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PAY BEFORE SERVICE

A gory murder is forcing Nigerian e-commerce to rethink payment on delivery

By Yomi Kazeem

On Mar. 25, Chukwuma Eleje, a delivery agent, went out on what seemed like a routine delivery trip but he never returned home.

Eleje was delivering for major online retailer Jumia as a third-party logistics partner. He was scheduled to deliver the latest iPhone 7 to a customer in Port Harcourt, the bustling oil hub in Rivers state, in Nigeria’s south. Soon after he was reported missing and following an investigation by local police, Eleje’s corpse was found in a septic tank at the delivery address.

Unable to pay for items ordered under the payment on delivery option, Sodienye Mbatumukeke, 26, along with two accomplices allegedly killed Eleje, a father of four, and tried to dispose the body.

Eleje’s gruesome murder has highlighted security challenges delivery men face and has kicked off a debate about the payment on delivery option for online retail businesses in Nigeria. Asides the murder in Port Harcourt, there have been other reports of delivery men involved in incidents of robbery and intimidation by customers. For businesses, there’s also the risk of incurring the cost of delivery trips for unconfirmed orders.

Already, in a quick reaction, PayPorte, a two-year old online retail store, has announced that it’s canceling the payment on delivery option for shoppers. The decision, Eyo Bassey, Payporte CEO, admits, has been “necessitated by the increasing risk and security challenges posed by this payment option.” Bassey says the move is also aimed at reducing the amount of cash carried by delivery staff.

Jumia didn’t respond to Quartz’s email queries on possible changes to its payment on delivery policy. It said in a statement it was “saddened” by Eleje’s death and that “delivery associates and logistic partners are an integral part our e-commerce business.”

Konga, a close rival with Jumia also didn’t respond to queries about any changes to is delivery policy.

Trust issues

E-commerce pioneers learned very quickly that, to stand any chance of short-term survival and long-term profitability, while trying to help Nigerians enjoy the convenience of online purchases, their businesses needed to solve another problem simultaneously: convenience of payments.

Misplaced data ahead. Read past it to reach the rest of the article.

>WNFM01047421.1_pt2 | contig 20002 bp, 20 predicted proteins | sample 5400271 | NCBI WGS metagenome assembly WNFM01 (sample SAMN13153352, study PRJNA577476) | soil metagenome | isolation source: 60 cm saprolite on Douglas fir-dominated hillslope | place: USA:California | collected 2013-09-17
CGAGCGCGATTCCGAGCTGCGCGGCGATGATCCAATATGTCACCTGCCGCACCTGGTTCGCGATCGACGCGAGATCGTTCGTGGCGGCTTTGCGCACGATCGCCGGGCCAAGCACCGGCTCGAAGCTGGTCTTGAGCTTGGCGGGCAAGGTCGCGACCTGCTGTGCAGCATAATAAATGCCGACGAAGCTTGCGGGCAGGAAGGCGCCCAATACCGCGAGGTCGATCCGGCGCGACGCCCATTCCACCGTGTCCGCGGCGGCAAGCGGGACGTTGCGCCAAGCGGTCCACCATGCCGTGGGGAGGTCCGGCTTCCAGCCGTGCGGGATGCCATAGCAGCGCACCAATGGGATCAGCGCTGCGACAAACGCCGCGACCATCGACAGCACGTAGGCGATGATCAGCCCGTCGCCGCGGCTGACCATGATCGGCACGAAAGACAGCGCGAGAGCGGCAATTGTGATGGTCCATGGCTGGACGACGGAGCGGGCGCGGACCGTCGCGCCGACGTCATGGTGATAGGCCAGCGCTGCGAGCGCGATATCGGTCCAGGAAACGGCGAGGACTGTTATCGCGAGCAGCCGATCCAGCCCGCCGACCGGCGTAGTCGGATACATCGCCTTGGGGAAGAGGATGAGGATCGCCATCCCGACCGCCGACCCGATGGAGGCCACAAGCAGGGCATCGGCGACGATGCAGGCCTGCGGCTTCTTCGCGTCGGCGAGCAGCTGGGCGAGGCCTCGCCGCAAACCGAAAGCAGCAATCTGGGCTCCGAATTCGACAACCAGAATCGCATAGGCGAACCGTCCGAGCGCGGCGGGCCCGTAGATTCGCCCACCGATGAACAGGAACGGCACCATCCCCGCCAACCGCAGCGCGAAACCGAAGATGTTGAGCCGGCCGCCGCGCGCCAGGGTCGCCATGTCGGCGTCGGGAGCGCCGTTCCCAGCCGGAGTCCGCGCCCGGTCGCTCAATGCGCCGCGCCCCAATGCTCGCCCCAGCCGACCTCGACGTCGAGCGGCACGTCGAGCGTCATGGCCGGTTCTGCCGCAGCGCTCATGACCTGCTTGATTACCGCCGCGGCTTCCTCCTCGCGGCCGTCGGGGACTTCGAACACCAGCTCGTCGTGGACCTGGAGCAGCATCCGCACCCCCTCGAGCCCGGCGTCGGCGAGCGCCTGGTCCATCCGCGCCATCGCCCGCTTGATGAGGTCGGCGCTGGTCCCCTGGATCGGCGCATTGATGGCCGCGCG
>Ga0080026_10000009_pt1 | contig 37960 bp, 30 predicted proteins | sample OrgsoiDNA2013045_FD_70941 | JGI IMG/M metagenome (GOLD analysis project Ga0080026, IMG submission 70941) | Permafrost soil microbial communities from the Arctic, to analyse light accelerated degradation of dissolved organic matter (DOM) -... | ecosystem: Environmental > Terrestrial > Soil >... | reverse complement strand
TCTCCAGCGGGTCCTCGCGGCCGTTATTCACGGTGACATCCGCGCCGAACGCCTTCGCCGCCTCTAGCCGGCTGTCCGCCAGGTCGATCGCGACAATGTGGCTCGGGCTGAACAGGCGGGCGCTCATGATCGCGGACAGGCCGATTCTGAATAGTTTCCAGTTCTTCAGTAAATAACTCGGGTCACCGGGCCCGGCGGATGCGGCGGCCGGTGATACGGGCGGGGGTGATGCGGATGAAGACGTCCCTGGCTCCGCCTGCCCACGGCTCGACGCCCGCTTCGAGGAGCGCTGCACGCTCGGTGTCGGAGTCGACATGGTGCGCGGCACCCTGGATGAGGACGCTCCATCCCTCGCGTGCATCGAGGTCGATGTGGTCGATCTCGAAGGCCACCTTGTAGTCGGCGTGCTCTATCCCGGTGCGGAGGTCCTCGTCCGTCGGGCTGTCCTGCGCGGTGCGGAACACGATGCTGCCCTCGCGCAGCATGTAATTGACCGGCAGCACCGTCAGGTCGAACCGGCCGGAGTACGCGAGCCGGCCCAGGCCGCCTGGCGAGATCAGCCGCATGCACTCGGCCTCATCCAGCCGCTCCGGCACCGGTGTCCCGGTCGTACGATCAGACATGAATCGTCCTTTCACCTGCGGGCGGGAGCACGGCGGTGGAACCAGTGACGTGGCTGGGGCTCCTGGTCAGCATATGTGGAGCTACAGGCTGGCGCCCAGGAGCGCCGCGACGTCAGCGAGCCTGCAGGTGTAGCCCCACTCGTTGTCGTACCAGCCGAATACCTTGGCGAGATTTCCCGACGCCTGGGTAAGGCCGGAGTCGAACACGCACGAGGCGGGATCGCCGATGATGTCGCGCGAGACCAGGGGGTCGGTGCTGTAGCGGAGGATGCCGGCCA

In a country where the pioneering e-commerce startups were met with skepticism and mistrust, customers’ experiences with frequent failures during online payment transactions only served to worsen the perception. As a workaround, payment on delivery options quickly became a popular choice with customers who preferred to double-check items in hand before paying in cash or with a card. With banks slow to create e-commerce-specific solutions and dominant payment gateways at the time particularly unreliable, payment on delivery appeared a timely fix.

But those early-day peculiarities are no longer as prevalent. With a number of payment companies offering reliable solutions, e-commerce companies are recording more online payments. Konga and Jumia have created in-house solutions,  building and commissioning payment solutions to enable more online payments.

However, to get more customers on board with paying  online and shedding the dependence on the payment on delivery option, e-commerce companies have to fix trust deficits. Oluyomi Ojo, founder of Printivo, an online design and printing company says its time for online retail businesses to tackle the latent trust problem. Ojo argues e-commerce companies should put more effort into addressing the lack of trust of Nigerian shoppers as payment on delivery was always only ever a temporary solution. “Most customers choose it not because there are not alternatives but because of trust issues.”

In contrast, Olumide Olusanya, CEO of Gloo.ng, an online supermarket, says the focus should be on offering customers options they prefer rather than dictating to them. “We will continue finding creative solutions to accept cash payments,” Olusanya said in a statement. At the moment, only a third of Gloo.ng customers opt for the cash payment option. Regardless, Olusanya maintains that if customers want to pay in cash, “the onus is with us to find creative, efficient and frictionless ways of accomplishing that.”

If businesses pull the plug on the payment on delivery option, there might be an upside, Printivo’s Ojo says. “Those whose customers are used to payment on delivery will experience a drop in cash flow but will be able to filter real orders from unconfirmed orders,” Ojo tells Quartz. “With a lot of card payment services that actually work today, I think it’s a risk worth taking. Let’s build trust.”